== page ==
CBI's fumes reignited
On January 8, 2019, wearing the proud cloak of being on the right side of the Supreme Court verdict, Alok Verma resumed his position as CBI chief. After a 77-day leave, Verma came back to rescind the transfers sanctioned by the interim chief – confident that his decision does not violate SC's "cease and desist" order which abstains him from taking policy decisions. Securing the stay of loyal officers, Verma's second day in office after being reinstated became his last. A high profile committee headed by PM Narendra Modi, which included Opposition leader Mallikarjun Kharge and Justice A K Sikri, took the decision to oust Verma by a 2:1 majority – yet another instance of the Centre interfering with the anti-corruption agency's functioning. SC's order that restored Verma's position became redundant in less than 48 hours with the Centre's quick indifference. The committee took the decision in light of Verma not upholding the integrity of the institution as was expected of him. Clearly, Verma argued otherwise. But, the surprise was Kharge's dissent, who was the unsung ally of Verma here. According to government sources, Kharge argued that Verma should be given a fair opportunity to defend the charges against him before the committee prior to any decision. However, he was directed to submit a dissent note and the decision was nevertheless taken. In his six-page note, Kharge asked the government to "order an independent investigation into the veracity of facts…" that, if correct, "would establish the conspiracy at the highest levels of the Government with statutory authorities being found complicit." He added that "the entire exercise was in furtherance of a premeditated decision to remove Alok Verma as CBI Director, with reasons and processes being manufactured as an afterthought." Kharge argued how the presence of false/unsubstantiated charges should not be a precursor for Verma's ousting. However, all that went in vain as the committee announced its decision on Thursday evening. In his replacement, M Nageshwar Rao has been placed as the interim chief. A distraught Verma opened up on how CBI's independence should be preserved and protected. He asserted how it was important for CBI to function without external influences and that he had given his best to uphold the integrity of the institution, the very point which the selection committee held against him. Verma went to say that it was sad how he was transferred over the decision of the committee which was based on "false, unsubstantiated and frivolous allegations made by only one person, who was inimical to him". Discredited with corruption charges and shunted by the government, Verma will likely move to SC seeking redressal on grounds of CVC's biased approach towards him and denial of a hearing by the committee before ousting him.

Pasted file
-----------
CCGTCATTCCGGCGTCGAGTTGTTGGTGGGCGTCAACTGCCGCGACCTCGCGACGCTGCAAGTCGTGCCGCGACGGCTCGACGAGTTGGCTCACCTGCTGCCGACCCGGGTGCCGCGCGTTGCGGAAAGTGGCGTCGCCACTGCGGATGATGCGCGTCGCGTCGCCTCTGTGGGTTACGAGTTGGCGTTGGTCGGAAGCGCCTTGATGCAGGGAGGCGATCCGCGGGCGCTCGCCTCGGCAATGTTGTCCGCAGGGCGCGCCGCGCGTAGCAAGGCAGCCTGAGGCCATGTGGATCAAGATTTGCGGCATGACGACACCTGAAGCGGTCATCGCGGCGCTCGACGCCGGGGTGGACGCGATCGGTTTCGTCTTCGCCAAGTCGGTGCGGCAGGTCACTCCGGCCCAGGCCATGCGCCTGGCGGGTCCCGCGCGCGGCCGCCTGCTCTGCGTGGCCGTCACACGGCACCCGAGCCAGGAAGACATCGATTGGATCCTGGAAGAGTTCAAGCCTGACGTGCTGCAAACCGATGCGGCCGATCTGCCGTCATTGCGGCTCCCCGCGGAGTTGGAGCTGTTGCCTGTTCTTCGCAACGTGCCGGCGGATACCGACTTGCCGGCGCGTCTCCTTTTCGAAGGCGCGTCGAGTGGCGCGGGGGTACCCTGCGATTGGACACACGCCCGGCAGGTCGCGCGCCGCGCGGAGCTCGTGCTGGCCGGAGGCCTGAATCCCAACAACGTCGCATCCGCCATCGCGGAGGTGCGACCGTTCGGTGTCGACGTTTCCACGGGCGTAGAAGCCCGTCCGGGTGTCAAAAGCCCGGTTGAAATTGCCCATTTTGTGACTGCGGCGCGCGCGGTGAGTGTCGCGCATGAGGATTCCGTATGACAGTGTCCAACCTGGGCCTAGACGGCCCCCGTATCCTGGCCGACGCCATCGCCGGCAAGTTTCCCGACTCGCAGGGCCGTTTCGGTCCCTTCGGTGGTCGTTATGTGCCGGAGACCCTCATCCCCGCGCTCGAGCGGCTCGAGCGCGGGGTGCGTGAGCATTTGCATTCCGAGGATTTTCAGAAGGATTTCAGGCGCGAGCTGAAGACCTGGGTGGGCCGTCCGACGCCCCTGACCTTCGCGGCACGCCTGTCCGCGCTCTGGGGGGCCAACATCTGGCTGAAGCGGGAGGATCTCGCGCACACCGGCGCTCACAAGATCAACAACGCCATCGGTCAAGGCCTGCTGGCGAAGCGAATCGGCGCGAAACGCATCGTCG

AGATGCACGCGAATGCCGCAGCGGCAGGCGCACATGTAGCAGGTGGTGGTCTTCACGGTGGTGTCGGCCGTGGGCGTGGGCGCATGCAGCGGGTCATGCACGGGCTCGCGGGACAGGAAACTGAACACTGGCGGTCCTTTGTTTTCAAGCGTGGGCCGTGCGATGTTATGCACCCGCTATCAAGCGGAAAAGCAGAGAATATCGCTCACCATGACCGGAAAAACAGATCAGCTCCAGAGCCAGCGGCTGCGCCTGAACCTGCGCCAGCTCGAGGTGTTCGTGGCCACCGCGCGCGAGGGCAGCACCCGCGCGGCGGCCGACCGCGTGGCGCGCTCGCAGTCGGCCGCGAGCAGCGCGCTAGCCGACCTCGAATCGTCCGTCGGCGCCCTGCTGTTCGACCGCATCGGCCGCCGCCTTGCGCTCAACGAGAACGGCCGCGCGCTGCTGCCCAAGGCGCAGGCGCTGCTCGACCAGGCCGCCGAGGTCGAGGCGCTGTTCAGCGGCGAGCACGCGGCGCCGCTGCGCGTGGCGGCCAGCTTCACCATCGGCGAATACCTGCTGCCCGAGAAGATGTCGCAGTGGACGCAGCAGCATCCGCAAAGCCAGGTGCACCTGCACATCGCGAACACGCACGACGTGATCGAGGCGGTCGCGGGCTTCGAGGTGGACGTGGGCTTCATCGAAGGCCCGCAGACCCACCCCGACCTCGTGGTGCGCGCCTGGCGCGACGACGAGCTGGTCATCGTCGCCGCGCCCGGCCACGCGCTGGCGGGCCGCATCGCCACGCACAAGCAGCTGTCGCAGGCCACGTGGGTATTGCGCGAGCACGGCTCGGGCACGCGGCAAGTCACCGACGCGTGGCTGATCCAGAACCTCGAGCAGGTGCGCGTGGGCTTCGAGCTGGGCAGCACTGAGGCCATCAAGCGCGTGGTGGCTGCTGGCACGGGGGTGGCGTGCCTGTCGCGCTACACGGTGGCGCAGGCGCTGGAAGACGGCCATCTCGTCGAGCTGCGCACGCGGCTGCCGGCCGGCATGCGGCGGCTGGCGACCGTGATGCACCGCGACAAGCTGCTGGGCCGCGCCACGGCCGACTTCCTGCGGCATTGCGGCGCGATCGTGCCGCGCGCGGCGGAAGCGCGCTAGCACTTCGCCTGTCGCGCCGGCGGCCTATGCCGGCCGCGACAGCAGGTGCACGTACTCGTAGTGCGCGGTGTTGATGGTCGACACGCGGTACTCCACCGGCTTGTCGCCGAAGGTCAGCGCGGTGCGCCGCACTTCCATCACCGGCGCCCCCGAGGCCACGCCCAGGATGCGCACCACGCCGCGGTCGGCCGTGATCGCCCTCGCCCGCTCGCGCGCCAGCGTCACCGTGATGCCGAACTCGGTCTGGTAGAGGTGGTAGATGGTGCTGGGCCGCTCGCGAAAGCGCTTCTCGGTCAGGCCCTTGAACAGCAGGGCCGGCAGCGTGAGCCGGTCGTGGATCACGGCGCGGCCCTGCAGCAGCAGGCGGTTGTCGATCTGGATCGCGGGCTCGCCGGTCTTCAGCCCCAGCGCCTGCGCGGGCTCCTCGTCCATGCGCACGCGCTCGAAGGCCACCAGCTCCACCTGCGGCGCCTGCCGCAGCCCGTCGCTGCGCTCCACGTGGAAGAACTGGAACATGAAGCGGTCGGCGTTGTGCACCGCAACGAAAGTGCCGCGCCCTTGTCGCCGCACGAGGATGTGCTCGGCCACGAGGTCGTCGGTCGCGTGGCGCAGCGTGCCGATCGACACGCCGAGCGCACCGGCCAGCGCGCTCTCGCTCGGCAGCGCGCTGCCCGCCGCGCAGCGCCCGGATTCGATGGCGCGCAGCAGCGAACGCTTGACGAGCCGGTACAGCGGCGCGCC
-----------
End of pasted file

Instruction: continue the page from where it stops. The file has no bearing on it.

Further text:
The CBI drama just took a curious turn with these unfoldings as the investigating agency continues to be in the turmoil that can be traced back to when CBI number two – Special Director Rakesh Asthana – was appointed, despite Verma's objections, back on October 23, 2017. His appointment was duly challenged by Prashant Bhushan in SC on November 28, 2017, who had cited integrity issues. By then, even though it was evident that CBI's number one and two were not particularly fond of each other, there was no threat to the institution's functionality. And, then, on August 24, 2018, Asthana told CVC that Verma and his loyalists were involved in corruption cases. To Asthana's (and everyone's) surprise, an FIR was lodged by CBI against him and DSP Devender Kumar for bribery and corruption which led to the latter's arrest on October 22, 2018. By then, the CBI impasse had taken the national dailies by a storm and the entire country was watching its premier anti-corruption agency burning in controversy. To save its image, the Centre intervened and relieved both Asthana and Verma, placing M Nageshwar Rao as the interim boss. Clearly, the CBI vs CBI situation was too much for the nation who already had their cups filled with the Rafale controversy. It is unclear if Rafale was anywhere between this feud but judging the Centre's attempt to shunt its top cops and robustly intervene in matters does invite sceptical eyes. Finally, when SC decided to reinstate Verma, setting aside the Centre's decision to relieve him, Verma was unceremoniously ousted. The infighting sure had an anti-climax with Kharge arguing against Verma's sacking when he had earlier argued against his appointment back in 2016. As the drama settles in everyone's conscience, the need for Lokpal to make CBI an autonomous institution, free of external influences, still garners interest. After all, how can an agency precisely investigate itself and the government unless it is free of the latter's influence?